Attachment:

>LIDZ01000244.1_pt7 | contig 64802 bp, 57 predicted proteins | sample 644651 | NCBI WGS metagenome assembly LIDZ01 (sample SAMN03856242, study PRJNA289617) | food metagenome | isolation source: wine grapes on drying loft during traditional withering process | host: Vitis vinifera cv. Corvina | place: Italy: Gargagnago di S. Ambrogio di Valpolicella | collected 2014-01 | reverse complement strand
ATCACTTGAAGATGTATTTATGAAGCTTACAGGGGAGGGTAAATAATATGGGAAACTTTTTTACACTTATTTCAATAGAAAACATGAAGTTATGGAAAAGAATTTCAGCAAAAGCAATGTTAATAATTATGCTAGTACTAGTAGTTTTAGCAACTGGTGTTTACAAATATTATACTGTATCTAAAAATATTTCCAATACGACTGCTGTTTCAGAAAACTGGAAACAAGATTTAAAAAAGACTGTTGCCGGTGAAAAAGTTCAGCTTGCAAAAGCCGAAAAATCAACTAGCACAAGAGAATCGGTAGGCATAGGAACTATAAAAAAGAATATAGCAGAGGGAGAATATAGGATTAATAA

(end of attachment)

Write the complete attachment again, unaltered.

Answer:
>LIDZ01000244.1_pt7 | contig 64802 bp, 57 predicted proteins | sample 644651 | NCBI WGS metagenome assembly LIDZ01 (sample SAMN03856242, study PRJNA289617) | food metagenome | isolation source: wine grapes on drying loft during traditional withering process | host: Vitis vinifera cv. Corvina | place: Italy: Gargagnago di S. Ambrogio di Valpolicella | collected 2014-01 | reverse complement strand
ATCACTTGAAGATGTATTTATGAAGCTTACAGGGGAGGGTAAATAATATGGGAAACTTTTTTACACTTATTTCAATAGAAAACATGAAGTTATGGAAAAGAATTTCAGCAAAAGCAATGTTAATAATTATGCTAGTACTAGTAGTTTTAGCAACTGGTGTTTACAAATATTATACTGTATCTAAAAATATTTCCAATACGACTGCTGTTTCAGAAAACTGGAAACAAGATTTAAAAAAGACTGTTGCCGGTGAAAAAGTTCAGCTTGCAAAAGCCGAAAAATCAACTAGCACAAGAGAATCGGTAGGCATAGGAACTATAAAAAAGAATATAGCAGAGGGAGAATATAGGATTAATAA